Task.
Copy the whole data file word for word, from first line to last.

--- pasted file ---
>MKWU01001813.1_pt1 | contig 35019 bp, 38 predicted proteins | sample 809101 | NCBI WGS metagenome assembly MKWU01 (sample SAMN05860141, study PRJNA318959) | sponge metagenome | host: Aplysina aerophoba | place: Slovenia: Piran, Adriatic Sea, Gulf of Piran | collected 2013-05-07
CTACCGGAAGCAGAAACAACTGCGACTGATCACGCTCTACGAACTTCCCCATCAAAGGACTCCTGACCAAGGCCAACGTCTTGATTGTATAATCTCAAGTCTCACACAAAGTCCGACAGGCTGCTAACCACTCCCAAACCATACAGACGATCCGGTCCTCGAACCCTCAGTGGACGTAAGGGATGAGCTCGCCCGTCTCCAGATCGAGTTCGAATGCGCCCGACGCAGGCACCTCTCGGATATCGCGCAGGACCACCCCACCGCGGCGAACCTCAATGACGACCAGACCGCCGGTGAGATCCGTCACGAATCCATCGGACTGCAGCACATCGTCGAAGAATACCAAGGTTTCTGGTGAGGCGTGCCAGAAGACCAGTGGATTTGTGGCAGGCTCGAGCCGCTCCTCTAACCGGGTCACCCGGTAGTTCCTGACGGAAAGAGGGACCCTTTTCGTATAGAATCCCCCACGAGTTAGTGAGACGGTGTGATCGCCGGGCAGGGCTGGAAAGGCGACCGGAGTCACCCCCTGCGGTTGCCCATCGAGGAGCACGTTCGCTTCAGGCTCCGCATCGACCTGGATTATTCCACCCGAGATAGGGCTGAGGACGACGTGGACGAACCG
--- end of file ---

>MKWU01001813.1_pt1 | contig 35019 bp, 38 predicted proteins | sample 809101 | NCBI WGS metagenome assembly MKWU01 (sample SAMN05860141, study PRJNA318959) | sponge metagenome | host: Aplysina aerophoba | place: Slovenia: Piran, Adriatic Sea, Gulf of Piran | collected 2013-05-07
CTACCGGAAGCAGAAACAACTGCGACTGATCACGCTCTACGAACTTCCCCATCAAAGGACTCCTGACCAAGGCCAACGTCTTGATTGTATAATCTCAAGTCTCACACAAAGTCCGACAGGCTGCTAACCACTCCCAAACCATACAGACGATCCGGTCCTCGAACCCTCAGTGGACGTAAGGGATGAGCTCGCCCGTCTCCAGATCGAGTTCGAATGCGCCCGACGCAGGCACCTCTCGGATATCGCGCAGGACCACCCCACCGCGGCGAACCTCAATGACGACCAGACCGCCGGTGAGATCCGTCACGAATCCATCGGACTGCAGCACATCGTCGAAGAATACCAAGGTTTCTGGTGAGGCGTGCCAGAAGACCAGTGGATTTGTGGCAGGCTCGAGCCGCTCCTCTAACCGGGTCACCCGGTAGTTCCTGACGGAAAGAGGGACCCTTTTCGTATAGAATCCCCCACGAGTTAGTGAGACGGTGTGATCGCCGGGCAGGGCTGGAAAGGCGACCGGAGTCACCCCCTGCGGTTGCCCATCGAGGAGCACGTTCGCTTCAGGCTCCGCATCGACCTGGATTATTCCACCCGAGATAGGGCTGAGGACGACGTGGACGAACCG